Between the weight of Zidon's Baal
    And Judah's God – each in his kind
A god of power – each in his fashion
The hideous foeman of compassion? {122B}

The blood alike of man and beast
    The worship of each God demands.
All priests are greedy – gold and feast
    Pour from the poor folk to their hands.
The doubtful power from heaven to strike
The levin bolt they claim alike.

I take no heed of trickery played
    By cunning mad Elijah's skill,
When the great test of strength was made
    On Carmel's melancholy hill,
And on the altar-stone the liar
Cried “Water,” and poured forth Greek fire!

Then while the fools peer heavenward,
    Even as he prays, to see the skies
Vomit the flash, his furtive sword
    Fast to the flinty altar flies.
Whoof! the wild blaze assures the clods
Jehovah is the God of gods!

Nor do I set peculiar store
    By tricks twin-born to this they show
When, with well-simulated lore
    Of learning, Baal's great hierarchs go
Into the gold god's graven shell
And moan the ambiguous oracle.

In my own inmost heart I feel,
    Deep as a pearl in seas of Ind,
A vision, keen as tempered steel,
    Lofty and holy as the wind,
And brighter than the living sun:
If these be gods, then there is none!

Baal and Jehovah, Ashtoreth
    And Chemosh and these Elohim,
Life's pandars in the brothel, Death!
    Cloudy imaginings, a dream
Built up of fear and words and woe.
All, all my soul must overthrow.

For these are devils, nothing doubt!
    Yet nought should trouble me: I see
My folk secure from foes without,
    Worship in peace and amity
Baal and Jehovah, sects appeased
By peace assured and wealth increased. {123A}

Yet am I troubled. Doubt exists
    And absolute proof recoils before me.
Truth veils herself in awful mists,
    And darkness wakens, rolling o'er me
When I approach the dreadful shrine,
In my own soul, of the divine.

And what cries laughing Jezebel?
    Golden and fragrant as the morn,
Painted like flames adorning Hell,
    Passions and mysteries outworn,
Ever enchanting, ever wise,
And terror in her wondrous eyes!

Her fascination steals my strength,
    Her luxury lures me as she comes;
Reaches her length against my length,
    And breaks my spirit; life succumbs –
A nameless avatar of death
Incarnate in her burning breath.

I know her gorgeous raiment folded
    In snaky subtle draperies,
All stalwart captains mighty-moulded
    To lure within her sorceries,
Within her bed – and I, who love,
See, and am silent, and approve!

Strange! Who shall call the potter knave
    Who moulds a vessel to his will?
One, if he choose, a black-browed slave;
    One, if he choose, a thing of ill,
Writhing, misshapen, footless, cruel:
One, like a carved Assyrian jewel?

Shame on the potter heavy sit,
    If he revenge his own poor skill
That marred a work by lack of wit,
    By heaping infamy and ill
On the already ruined clay.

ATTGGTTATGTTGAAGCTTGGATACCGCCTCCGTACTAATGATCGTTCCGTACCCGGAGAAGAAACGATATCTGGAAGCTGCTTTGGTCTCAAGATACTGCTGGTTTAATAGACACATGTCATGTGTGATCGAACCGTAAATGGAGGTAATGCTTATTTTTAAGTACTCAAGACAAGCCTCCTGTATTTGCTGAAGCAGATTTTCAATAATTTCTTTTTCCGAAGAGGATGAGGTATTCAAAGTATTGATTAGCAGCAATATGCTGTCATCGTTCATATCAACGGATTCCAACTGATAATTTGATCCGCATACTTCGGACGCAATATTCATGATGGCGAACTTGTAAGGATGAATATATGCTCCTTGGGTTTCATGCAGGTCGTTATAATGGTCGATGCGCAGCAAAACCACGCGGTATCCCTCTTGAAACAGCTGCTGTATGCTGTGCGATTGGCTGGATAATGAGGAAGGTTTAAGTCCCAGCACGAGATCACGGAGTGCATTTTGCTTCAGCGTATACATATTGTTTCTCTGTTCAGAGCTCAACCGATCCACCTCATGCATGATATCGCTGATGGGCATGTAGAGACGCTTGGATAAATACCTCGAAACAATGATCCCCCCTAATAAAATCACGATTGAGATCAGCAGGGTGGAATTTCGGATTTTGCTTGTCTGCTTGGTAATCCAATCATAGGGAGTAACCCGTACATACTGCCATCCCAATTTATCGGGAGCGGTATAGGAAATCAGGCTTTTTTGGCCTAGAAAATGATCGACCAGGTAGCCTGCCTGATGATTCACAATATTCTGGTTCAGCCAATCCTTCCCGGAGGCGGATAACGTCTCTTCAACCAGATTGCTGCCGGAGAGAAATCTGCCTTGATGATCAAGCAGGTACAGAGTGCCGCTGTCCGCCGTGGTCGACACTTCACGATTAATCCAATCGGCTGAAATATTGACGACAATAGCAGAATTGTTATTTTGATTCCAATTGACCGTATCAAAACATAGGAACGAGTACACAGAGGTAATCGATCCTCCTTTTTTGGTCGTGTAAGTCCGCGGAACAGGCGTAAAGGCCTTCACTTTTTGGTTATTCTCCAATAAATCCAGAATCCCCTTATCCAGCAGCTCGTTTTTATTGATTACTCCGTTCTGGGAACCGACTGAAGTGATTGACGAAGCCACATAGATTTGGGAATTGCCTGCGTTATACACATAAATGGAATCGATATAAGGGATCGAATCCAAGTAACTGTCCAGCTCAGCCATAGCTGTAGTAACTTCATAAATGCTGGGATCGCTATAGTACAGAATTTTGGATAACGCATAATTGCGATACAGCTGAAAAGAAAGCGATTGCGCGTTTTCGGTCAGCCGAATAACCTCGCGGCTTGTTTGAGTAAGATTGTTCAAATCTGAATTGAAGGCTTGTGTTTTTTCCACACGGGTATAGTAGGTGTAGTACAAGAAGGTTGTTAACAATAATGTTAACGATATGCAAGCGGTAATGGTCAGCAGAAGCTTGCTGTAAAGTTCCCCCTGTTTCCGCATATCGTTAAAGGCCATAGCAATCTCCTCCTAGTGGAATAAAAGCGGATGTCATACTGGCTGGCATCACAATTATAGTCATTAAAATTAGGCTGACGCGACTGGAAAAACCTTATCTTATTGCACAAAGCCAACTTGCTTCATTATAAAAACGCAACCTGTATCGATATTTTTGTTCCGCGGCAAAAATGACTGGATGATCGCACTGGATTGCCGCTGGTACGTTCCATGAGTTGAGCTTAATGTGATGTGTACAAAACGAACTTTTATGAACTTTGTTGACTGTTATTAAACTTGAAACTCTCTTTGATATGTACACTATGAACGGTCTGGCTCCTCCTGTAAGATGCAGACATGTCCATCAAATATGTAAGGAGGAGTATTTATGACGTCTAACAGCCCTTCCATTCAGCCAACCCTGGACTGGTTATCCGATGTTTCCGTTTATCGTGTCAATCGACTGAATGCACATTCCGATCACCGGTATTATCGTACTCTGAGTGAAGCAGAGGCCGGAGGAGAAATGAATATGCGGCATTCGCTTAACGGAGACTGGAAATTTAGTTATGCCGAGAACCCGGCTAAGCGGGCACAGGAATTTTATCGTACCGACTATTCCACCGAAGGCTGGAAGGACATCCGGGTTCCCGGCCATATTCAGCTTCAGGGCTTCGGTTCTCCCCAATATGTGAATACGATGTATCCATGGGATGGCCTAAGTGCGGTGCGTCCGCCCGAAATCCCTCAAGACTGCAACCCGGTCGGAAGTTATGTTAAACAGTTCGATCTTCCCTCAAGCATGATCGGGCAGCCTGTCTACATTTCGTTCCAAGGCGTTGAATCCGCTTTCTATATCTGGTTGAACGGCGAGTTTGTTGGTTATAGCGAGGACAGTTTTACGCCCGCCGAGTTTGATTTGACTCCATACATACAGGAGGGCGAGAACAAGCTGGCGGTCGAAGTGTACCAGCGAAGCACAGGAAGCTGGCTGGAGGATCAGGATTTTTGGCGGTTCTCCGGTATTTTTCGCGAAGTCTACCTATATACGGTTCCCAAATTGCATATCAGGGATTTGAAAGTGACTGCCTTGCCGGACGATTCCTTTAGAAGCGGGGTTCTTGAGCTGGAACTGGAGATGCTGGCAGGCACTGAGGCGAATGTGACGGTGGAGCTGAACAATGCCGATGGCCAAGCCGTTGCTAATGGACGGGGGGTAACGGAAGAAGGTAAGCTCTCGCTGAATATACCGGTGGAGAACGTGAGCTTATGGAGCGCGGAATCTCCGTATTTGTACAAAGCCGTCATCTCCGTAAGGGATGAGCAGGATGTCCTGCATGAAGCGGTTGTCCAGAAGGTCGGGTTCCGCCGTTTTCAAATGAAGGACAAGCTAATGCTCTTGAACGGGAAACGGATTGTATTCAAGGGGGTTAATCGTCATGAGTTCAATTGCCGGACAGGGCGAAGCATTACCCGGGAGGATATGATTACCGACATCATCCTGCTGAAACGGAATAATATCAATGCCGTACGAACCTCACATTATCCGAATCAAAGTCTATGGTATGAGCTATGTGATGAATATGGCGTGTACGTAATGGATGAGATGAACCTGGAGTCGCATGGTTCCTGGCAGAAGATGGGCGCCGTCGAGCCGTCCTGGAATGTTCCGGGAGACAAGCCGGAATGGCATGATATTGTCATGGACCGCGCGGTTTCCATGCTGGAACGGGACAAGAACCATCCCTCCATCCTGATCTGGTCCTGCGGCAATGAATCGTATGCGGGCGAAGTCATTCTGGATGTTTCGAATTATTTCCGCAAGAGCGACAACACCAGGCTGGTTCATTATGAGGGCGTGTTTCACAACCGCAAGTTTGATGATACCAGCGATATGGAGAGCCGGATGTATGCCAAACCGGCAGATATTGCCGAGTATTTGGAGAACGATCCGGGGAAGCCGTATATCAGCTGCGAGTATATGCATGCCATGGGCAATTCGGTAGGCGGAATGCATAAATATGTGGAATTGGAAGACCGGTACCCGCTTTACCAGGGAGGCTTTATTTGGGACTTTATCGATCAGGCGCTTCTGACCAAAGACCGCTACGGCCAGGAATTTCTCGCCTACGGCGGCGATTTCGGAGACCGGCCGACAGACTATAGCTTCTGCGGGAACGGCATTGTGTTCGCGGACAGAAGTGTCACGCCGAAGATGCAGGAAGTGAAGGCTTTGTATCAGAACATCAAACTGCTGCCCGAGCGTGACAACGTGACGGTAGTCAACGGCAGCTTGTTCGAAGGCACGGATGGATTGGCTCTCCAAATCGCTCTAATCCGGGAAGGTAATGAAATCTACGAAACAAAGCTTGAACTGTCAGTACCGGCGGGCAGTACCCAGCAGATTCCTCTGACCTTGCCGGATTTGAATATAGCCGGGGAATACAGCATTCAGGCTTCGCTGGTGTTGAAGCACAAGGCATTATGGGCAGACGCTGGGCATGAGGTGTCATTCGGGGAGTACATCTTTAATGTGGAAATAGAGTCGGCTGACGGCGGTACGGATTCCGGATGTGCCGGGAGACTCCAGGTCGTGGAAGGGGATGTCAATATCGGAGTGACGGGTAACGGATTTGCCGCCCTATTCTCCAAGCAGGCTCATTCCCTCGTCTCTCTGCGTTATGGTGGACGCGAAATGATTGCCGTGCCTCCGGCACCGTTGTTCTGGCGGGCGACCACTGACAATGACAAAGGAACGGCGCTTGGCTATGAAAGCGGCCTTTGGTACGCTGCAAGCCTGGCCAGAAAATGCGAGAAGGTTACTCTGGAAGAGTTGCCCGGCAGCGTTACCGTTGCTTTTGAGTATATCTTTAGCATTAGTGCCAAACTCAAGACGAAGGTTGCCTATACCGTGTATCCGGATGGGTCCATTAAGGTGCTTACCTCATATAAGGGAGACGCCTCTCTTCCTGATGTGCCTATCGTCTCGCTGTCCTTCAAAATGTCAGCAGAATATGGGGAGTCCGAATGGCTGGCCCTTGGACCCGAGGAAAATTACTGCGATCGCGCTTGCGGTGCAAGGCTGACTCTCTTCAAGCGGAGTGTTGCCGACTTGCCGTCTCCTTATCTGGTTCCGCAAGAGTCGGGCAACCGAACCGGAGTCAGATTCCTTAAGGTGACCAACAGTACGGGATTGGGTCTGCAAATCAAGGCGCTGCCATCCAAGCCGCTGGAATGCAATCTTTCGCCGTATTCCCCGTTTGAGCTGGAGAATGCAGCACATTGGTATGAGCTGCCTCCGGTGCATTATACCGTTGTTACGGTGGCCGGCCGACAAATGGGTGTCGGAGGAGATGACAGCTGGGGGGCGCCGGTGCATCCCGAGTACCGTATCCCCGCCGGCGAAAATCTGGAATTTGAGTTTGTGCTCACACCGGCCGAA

Shame on the potter, then, I say!

But what cries laughing Jezebel?
    Scornful of me as all her lovers,
More scornful as we love her well!
    “Good king, this rage of doubt discovers
The long-hid secret! All thy mind
A little shadow lurks behind.” {123B}

Hers are the delicate sorceries
    In black groves: hers the obscure, obscene
Rites in dim moonlight courts; the wise
    Dreadful occasions when the queen
Like to a bat, flits, flits, to gloat
Blood-drunk upon a baby's throat!

Therefore: all doubt, this fierce unrest
    Between the knowledge self bestows
And leaves of palm, and palimpsest,
    Scrawled sacred scrolls, whose legend goes
Beyond recorded time, and founds
Its age beyond all history's bounds;

Therefore: all search for truth beyond
    The doubtful cannon of the law,
The bitter letter of the bond
    Given when Sinai shook with awe,
They swear; all wit that looks aslant
Shamed at the shameful covenant;1)

Therefore: this brooding over truth
    She much avers cuts short my day,
Steals love and laughter from my youth,
    Will dye my beard in early grey.
“Go forth to war! Shall Judah still
Set mockery to thy kingly will?”

May be. I often feel a ghost
    Creeping like darkness through my brain;
Sensed like uncertainty at most,
    Nowise akin to fear or pain.
Yet it is there. To yield to such
And brood, will not avail me much.

Ho! harness me my chariot straight,
    My white-maned horses fleet and strong!
Call forth the trumpeters of state!
    Proclaim to all Samaria's throng:
The King rides forth! Hence, slaves! Away!
Haste ye! The King rides forth today. {124A}

WOULD God that I were dead! Like Cain,
    My punishment I cannot bear.
There is a deep corrosive pain
    Invades my being everywhere.
Spring from a seed too small to see,
A monster spawns and strangles me.

'Tis scarce a week! In power and pride
    I rode in state about the city;
Took pleasure in the eager ride,
    Saw grief, took pleasure in my pity;
Say joy, took pleasure in the seeing,
And the full rapture of well-being.

Would God that I had stayed, and smote
    My favourite captain through the heart,
Caught my young daughter by the throat,
    And torn her life and limbs apart,